Magazine article Sojourners Magazine

Bridging the Church Music Gap: There's a Rich Middle Ground between Organ Lofts and Praise Bands

Magazine article Sojourners Magazine

Bridging the Church Music Gap: There's a Rich Middle Ground between Organ Lofts and Praise Bands

Article excerpt

At a seminar last year, composer and liturgist Marty Haugen led clergy and church musicians in portions of a new Lenten liturgy he composed with Susan Briehl. He noted dryly that after years of hearing from people who use his Holden Evening Prayer for midweek Lenten services, he thought it time to compose an actual Lenten piece, one that drew from the appropriate texts and themes. Guilty as charged, I glanced at my pastor; others shifted uneasily in their chairs.

That Haugen's Evening Prayer (GIA Publications) should be a popular choice for Lent--the season during which many congregations hold their only regular evening services--is logical. It's a lovely vespers; its combination of traditional texts with reverent and fresh settings has struck a chord with many.

What is less clear is why more American churches don't include a good deal of music like this in all their services, particularly since its engaging mix of tradition and innovation gives answer to the relentless "traditional" vs. "contemporary" debate. Churches expend tremendous energy discussing the relative merits of ancient hymns and radio-ready choruses, and compromises--when they exist at all--are usually problematic. "Blended" services designed to please all the people some of the time are often jarring in their stylistic hairpin turns. And holding two separate weekly services with substantially different music segregates churchgoers based on cultural comfort zones and, especially, age.

Haugen's new Lent-specific That You May Have Life otters both traditional liturgical elements--antiphony, chant, reading responses--and contemporary, singable melodies. He's among a number of composers and editors offering church music that is tradition-grounded yet accessible, contemporary but not pop. Their music challenges the basic assumptions underlying blended and style-segregated services--the idea that there are just two fundamental stylistic categories of church music, and that the best solution is merely to embrace both, as equally as possible.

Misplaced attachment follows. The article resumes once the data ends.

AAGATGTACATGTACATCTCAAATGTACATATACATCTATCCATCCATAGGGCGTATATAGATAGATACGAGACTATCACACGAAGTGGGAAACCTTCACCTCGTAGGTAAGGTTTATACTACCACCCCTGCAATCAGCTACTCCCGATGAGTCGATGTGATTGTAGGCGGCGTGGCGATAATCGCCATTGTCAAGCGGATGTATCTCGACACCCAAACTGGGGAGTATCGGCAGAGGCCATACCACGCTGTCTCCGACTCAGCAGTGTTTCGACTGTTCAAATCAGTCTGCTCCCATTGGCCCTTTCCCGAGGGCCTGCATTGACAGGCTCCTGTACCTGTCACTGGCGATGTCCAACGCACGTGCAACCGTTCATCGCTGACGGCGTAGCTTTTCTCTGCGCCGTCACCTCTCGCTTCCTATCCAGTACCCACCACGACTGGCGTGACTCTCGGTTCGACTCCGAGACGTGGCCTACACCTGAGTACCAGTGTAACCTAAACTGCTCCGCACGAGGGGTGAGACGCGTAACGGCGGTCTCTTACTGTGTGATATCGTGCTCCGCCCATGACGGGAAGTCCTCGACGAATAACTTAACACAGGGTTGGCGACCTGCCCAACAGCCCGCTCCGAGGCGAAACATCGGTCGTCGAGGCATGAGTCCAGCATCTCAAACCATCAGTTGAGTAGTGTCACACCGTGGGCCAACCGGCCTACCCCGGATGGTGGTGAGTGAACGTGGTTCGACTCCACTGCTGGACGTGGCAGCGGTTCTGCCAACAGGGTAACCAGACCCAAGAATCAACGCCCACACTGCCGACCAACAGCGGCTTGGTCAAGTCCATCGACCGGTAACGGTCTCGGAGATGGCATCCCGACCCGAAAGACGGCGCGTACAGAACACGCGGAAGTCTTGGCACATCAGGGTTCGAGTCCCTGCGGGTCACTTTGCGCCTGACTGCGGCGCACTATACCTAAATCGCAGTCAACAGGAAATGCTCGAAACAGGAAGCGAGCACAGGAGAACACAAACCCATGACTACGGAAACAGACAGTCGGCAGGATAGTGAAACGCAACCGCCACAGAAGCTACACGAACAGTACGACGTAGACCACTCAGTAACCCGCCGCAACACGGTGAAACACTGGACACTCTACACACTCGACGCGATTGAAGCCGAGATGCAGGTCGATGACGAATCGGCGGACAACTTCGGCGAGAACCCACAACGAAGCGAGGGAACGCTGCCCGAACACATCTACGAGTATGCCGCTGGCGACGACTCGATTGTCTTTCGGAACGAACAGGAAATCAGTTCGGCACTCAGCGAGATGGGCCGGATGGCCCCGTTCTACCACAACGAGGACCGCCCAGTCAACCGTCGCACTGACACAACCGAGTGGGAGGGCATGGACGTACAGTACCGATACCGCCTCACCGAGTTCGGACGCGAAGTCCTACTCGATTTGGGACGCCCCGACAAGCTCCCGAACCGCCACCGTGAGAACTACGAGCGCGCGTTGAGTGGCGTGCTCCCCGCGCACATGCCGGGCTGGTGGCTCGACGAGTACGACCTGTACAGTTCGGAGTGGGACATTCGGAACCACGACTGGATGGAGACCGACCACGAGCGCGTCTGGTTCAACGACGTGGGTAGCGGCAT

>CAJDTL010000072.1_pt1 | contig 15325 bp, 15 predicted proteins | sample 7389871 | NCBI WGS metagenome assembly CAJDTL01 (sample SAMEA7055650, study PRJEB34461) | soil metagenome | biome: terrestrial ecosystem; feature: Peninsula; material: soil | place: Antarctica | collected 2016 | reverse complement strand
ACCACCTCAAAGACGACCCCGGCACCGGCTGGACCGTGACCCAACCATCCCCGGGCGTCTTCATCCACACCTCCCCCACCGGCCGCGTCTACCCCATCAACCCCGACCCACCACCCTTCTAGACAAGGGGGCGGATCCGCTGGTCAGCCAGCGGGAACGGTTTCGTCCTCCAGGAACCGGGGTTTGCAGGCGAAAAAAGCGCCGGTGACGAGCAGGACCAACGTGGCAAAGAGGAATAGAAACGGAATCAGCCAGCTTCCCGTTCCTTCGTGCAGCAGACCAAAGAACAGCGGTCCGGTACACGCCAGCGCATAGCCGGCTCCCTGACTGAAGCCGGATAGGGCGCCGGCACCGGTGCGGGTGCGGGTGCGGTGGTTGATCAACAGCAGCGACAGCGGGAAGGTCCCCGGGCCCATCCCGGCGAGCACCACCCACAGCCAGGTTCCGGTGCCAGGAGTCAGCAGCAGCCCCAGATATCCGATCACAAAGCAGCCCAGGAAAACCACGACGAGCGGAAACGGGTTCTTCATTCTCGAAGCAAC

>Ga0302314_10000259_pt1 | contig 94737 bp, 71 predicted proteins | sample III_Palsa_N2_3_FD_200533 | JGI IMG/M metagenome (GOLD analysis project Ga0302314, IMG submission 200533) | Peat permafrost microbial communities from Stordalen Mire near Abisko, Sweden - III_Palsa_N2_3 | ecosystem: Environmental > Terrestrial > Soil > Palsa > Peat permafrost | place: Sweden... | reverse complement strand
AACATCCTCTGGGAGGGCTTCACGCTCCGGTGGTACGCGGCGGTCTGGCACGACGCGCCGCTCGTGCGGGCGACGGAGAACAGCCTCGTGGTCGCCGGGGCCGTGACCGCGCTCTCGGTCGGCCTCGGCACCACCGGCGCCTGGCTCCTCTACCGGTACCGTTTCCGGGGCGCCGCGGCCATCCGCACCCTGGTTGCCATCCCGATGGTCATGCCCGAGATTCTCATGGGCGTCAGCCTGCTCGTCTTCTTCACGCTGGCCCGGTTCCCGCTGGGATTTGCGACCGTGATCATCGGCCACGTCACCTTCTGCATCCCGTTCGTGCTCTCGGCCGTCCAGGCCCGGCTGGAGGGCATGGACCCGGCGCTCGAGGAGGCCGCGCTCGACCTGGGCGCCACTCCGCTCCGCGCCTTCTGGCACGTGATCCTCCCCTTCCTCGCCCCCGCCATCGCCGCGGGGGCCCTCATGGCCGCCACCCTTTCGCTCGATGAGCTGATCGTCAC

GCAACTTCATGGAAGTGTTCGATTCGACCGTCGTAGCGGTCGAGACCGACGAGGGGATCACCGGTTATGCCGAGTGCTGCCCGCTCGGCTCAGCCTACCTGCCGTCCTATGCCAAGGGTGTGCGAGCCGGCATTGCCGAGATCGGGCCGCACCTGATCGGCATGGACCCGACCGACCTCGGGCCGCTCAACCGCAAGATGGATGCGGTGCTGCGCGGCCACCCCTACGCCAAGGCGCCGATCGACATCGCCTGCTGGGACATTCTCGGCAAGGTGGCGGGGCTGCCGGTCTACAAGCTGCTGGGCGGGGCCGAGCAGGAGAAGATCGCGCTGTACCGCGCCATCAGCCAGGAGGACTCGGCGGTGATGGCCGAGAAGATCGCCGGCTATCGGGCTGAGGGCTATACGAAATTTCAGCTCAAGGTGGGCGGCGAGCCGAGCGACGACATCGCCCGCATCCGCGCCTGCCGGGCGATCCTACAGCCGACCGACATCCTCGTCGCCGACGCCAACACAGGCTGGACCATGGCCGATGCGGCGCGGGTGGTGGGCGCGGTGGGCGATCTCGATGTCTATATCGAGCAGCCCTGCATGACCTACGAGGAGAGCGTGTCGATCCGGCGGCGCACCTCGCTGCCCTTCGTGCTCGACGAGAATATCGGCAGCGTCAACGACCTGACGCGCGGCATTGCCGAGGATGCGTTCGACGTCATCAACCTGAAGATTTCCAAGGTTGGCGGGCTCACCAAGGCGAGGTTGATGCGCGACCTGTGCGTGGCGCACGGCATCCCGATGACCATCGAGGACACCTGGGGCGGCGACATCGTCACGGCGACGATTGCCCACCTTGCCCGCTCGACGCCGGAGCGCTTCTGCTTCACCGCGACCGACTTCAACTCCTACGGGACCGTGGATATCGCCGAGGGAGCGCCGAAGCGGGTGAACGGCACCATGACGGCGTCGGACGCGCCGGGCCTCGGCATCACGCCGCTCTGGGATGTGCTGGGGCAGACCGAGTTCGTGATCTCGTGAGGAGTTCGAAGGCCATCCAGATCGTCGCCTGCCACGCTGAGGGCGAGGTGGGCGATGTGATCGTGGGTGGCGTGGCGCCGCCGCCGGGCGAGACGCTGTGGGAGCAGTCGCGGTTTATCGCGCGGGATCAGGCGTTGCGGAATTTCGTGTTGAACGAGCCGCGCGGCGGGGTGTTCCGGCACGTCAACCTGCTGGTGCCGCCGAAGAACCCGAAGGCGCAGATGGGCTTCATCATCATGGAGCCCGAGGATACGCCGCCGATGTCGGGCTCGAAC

MANY RESOURCES ARE available to those who want to look beyond simply balancing the narrowly defined traditional and contemporary. Supplementary hymnals, commonplace in denominational publishing, offer both praise choruses and older hymns left out of the corresponding primary hymnals. But most also include music that bridges the gap between "Praise to the Lord, the Almighty" and "I Can Only Imagine."

Many contain African-American songs and selections from the Americas, Africa, and elsewhere. Music from various cultures is useful to churches situated in diverse communities and pursuing racial reconciliation and justice; it is also one way in which U.S. congregations can engage the global church. What's more, it sounds new and fresh to a huge variety of Americans--the songs "belong" neither to the proponents of a by-the-book organ liturgy nor to those of lyrics projected on a wall behind a rock band.

A lot of these songs come from folk traditions and are livelier and easier to learn than the bulk of European and North American hymnody. While not doctrinally overstuffed like a Martin Luther hymn, they tend to be meatier and less self-focused than many American choruses.

Global music is central to the growing canon of material that, in the United States, resists easy, this-or-that classification. Also in this category is music from a number of U.S. and European faith communities. Glenn Kaiser of Chicago's Jesus People USA has published many songs that are essentially praise choruses but with a simplicity, gentleness, and scriptural grounding that lend them wide appeal. The beloved music of the Taize community in France--most of it by Jacques Berthier features stark, contemplative settings of scriptural and liturgical texts.

Haugen's Evening Prayer came out of time spent at Holden Village, a Lutheran retreat center in Washington state. Like Haugen, John Bell and Graham Maule of Scotland's Iona Community have channeled their compositional energy into liturgical music as well as stand-alone songs. …

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